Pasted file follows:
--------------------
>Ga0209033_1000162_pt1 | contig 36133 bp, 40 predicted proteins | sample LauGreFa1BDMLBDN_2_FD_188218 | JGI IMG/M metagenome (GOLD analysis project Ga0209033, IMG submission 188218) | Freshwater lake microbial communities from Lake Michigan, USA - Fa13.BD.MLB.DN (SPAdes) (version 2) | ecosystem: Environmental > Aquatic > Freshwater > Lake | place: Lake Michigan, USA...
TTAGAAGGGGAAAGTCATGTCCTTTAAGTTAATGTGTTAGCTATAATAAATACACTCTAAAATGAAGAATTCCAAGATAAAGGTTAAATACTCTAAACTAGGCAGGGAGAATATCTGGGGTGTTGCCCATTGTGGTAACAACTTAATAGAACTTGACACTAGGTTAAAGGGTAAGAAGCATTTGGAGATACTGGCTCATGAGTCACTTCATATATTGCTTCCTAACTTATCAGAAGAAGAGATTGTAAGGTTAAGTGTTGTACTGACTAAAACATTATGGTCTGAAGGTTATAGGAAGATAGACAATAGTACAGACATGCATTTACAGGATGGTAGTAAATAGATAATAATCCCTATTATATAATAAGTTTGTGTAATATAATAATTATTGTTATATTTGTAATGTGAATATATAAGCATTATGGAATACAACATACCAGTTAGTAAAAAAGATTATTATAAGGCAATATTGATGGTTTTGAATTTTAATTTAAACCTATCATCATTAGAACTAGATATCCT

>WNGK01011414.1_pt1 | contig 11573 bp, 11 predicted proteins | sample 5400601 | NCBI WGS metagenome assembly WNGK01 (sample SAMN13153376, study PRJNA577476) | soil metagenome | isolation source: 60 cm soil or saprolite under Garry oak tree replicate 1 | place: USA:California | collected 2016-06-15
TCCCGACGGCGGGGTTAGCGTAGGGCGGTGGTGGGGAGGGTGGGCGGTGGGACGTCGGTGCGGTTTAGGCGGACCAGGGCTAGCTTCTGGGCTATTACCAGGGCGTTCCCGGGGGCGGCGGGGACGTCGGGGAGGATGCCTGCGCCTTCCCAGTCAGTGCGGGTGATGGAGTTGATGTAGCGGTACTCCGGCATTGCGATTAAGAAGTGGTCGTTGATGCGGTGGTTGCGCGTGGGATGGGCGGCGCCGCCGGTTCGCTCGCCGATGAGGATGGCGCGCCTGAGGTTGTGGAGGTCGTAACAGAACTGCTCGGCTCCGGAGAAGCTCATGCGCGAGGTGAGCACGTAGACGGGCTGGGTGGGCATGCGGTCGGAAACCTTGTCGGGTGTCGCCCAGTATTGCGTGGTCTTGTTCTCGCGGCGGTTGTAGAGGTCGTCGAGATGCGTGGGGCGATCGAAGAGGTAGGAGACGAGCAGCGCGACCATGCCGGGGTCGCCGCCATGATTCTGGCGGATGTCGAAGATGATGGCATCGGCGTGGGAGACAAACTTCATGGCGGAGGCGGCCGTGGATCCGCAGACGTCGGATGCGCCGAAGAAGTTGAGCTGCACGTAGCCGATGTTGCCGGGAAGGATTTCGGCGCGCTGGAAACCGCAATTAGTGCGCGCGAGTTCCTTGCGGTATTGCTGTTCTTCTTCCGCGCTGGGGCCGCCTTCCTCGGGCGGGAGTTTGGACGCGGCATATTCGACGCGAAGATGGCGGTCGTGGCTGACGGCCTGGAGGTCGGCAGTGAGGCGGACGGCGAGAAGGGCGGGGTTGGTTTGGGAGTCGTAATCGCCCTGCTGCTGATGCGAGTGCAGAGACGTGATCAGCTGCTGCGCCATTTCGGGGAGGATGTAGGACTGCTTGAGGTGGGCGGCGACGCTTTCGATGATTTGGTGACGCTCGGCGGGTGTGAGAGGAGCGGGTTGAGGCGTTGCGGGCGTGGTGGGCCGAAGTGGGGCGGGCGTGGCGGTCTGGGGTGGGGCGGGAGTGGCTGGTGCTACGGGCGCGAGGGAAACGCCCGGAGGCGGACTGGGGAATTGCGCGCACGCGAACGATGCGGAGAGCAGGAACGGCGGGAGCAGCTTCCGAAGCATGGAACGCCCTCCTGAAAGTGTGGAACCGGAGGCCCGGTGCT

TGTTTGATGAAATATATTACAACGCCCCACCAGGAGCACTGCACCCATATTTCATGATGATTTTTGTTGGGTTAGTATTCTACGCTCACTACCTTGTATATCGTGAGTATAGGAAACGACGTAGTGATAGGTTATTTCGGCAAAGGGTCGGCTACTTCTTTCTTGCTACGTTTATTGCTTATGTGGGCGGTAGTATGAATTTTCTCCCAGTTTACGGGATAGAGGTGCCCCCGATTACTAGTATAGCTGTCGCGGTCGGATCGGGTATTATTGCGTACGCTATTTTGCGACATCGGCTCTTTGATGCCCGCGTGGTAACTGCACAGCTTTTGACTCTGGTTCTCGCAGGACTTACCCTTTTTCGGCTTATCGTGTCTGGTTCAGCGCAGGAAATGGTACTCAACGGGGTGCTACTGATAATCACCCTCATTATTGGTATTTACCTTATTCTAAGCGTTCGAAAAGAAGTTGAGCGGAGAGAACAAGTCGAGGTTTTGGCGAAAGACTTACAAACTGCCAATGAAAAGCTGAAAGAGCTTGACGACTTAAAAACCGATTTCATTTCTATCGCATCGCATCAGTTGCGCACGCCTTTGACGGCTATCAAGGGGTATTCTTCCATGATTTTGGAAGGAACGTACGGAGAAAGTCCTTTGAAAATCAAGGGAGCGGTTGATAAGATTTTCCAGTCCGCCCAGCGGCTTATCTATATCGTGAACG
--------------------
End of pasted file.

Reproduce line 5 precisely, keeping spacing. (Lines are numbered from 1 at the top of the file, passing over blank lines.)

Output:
TGTTTGATGAAATATATTACAACGCCCCACCAGGAGCACTGCACCCATATTTCATGATGATTTTTGTTGGGTTAGTATTCTACGCTCACTACCTTGTATATCGTGAGTATAGGAAACGACGTAGTGATAGGTTATTTCGGCAAAGGGTCGGCTACTTCTTTCTTGCTACGTTTATTGCTTATGTGGGCGGTAGTATGAATTTTCTCCCAGTTTACGGGATAGAGGTGCCCCCGATTACTAGTATAGCTGTCGCGGTCGGATCGGGTATTATTGCGTACGCTATTTTGCGACATCGGCTCTTTGATGCCCGCGTGGTAACTGCACAGCTTTTGACTCTGGTTCTCGCAGGACTTACCCTTTTTCGGCTTATCGTGTCTGGTTCAGCGCAGGAAATGGTACTCAACGGGGTGCTACTGATAATCACCCTCATTATTGGTATTTACCTTATTCTAAGCGTTCGAAAAGAAGTTGAGCGGAGAGAACAAGTCGAGGTTTTGGCGAAAGACTTACAAACTGCCAATGAAAAGCTGAAAGAGCTTGACGACTTAAAAACCGATTTCATTTCTATCGCATCGCATCAGTTGCGCACGCCTTTGACGGCTATCAAGGGGTATTCTTCCATGATTTTGGAAGGAACGTACGGAGAAAGTCCTTTGAAAATCAAGGGAGCGGTTGATAAGATTTTCCAGTCCGCCCAGCGGCTTATCTATATCGTGAACG